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Mar
2017
Wednesday 8th
posted by in Features

by Cristel Amiss and Lisa Longstaff


THE anti-rape movement shook India in December 2012 and Argentina and Latin America in 2015-16.

The rapes and murders were not new, but women’s massive response was — it spread like wildfire, mobilising millions and exposing the complicity of government and other institutions in allowing and even encouraging rape and murder, and preventing victims from getting justice.

In Argentina, the Ni Una Menos (Not One Less) movement was formed after a pregnant 14-year-old Chiara Paez was found murdered by her boyfriend. Other victims followed, including 16-year-old Lucia Perez who was gang raped and tortured and died of her injuries.

Not only were women and children not protected, but there was not even a record of how many were being murdered.

Similarly, in Britain police, social services, Parliament, local authorities and the Church were shown to have protected rapists and other violent men. We still don’t know how many victims there are. New ones are uncovered daily.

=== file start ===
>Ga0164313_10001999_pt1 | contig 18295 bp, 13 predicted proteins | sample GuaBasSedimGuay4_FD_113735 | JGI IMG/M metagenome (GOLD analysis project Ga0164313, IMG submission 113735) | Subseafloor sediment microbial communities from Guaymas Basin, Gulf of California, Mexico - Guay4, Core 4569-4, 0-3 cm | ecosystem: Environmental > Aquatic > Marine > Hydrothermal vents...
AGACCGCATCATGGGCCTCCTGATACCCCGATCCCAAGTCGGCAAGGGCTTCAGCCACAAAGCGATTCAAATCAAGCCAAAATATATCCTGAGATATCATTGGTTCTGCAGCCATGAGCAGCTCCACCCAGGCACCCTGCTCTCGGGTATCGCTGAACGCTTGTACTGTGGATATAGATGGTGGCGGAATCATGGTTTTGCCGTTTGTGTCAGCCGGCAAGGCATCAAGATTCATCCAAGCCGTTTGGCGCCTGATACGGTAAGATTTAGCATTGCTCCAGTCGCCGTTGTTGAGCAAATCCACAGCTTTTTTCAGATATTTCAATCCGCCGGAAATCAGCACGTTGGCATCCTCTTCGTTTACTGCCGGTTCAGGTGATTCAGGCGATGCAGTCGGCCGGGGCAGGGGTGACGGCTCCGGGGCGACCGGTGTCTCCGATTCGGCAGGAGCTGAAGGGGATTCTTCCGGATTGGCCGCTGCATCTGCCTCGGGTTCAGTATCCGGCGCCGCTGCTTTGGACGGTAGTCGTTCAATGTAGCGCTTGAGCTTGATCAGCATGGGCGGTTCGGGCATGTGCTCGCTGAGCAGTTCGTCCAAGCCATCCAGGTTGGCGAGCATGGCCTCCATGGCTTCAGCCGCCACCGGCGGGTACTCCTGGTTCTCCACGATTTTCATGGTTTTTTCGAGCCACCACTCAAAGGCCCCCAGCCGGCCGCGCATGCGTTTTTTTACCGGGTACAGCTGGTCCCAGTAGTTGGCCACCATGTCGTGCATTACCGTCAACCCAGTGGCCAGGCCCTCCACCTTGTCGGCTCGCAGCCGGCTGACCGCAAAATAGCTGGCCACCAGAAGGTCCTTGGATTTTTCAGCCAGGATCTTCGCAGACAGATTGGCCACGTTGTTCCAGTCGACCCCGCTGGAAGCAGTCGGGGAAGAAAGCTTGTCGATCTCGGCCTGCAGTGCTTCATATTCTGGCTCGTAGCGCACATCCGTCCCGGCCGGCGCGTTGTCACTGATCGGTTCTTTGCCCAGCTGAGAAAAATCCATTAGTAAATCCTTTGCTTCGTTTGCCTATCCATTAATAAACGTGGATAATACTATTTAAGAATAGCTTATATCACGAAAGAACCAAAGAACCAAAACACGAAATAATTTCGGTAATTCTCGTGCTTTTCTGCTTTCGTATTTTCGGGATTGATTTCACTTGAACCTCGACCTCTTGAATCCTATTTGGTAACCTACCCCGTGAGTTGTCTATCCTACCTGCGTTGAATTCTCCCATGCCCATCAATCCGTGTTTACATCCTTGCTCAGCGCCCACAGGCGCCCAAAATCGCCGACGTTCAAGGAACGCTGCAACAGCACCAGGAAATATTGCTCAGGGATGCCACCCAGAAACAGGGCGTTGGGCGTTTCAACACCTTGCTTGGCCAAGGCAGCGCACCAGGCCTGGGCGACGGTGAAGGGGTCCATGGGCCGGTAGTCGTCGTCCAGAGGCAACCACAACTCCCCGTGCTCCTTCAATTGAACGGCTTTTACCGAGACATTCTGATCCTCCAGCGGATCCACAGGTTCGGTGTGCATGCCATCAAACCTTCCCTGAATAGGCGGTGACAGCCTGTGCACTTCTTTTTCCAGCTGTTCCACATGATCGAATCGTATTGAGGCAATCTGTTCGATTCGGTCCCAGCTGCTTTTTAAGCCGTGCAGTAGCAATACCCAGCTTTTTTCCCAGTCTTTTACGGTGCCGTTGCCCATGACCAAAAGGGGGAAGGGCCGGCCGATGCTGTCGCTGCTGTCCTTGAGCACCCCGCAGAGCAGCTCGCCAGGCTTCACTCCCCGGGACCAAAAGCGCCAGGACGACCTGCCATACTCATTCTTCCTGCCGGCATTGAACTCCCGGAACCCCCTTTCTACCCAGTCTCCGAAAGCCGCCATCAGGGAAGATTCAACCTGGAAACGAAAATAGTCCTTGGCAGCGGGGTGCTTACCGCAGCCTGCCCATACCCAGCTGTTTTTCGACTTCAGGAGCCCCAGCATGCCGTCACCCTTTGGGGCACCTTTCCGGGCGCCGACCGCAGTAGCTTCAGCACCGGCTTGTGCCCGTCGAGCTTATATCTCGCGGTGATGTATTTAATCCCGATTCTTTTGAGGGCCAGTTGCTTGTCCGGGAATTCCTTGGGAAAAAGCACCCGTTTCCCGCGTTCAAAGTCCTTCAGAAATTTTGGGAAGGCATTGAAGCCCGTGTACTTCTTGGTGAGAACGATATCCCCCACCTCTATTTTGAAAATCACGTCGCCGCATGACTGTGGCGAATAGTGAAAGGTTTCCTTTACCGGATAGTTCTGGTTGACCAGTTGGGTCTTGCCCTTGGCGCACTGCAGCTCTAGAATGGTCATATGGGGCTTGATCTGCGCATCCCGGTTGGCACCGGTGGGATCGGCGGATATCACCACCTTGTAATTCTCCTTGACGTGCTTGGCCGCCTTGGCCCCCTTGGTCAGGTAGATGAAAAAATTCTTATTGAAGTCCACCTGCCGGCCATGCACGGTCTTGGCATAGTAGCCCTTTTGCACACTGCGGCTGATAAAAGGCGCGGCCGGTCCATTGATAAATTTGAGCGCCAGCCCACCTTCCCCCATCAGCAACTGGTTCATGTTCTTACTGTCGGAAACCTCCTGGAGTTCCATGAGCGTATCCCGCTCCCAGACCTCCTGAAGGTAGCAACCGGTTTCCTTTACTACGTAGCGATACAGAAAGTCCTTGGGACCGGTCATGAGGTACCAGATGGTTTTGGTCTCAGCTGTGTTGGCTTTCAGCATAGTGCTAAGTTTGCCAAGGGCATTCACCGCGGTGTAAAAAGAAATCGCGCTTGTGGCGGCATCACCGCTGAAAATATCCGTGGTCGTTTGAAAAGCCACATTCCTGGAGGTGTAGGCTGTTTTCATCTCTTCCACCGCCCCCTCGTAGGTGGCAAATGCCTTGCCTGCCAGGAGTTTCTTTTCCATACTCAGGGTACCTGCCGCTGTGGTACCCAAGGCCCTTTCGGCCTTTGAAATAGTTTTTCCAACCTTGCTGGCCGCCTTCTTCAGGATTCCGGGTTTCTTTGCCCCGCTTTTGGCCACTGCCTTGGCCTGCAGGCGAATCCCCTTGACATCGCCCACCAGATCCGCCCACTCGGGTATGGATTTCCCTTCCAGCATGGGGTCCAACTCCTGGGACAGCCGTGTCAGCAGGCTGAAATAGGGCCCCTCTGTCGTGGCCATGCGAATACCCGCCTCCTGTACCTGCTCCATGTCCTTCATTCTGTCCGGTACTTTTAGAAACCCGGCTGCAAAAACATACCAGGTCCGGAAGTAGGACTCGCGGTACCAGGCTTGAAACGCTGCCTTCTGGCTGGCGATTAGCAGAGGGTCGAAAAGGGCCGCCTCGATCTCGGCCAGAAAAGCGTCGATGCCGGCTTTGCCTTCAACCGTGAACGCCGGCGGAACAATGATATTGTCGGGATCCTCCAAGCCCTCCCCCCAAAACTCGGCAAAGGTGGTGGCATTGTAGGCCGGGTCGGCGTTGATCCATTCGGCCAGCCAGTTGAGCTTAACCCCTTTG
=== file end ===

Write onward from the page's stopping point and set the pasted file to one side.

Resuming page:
Women who come forward risk disbelief and even jail: Layla Ibrahim was imprisoned after she reported an attack by two strangers in the north of England.

Erioth Mwesigwa, who fled after gang rape in Uganda, was detained and threatened with deportation, until a massive public campaign stopped it.

The IWS has given victims of violence an international platform to protest against these injustices and demand action.

Today we will be exposing that:

- Record numbers of children are taken into care at a time when victims of historic child abuse are speaking out about the years of rape they suffered when in care, having been dismissed as liars or fantasists responsible for their own abuse.




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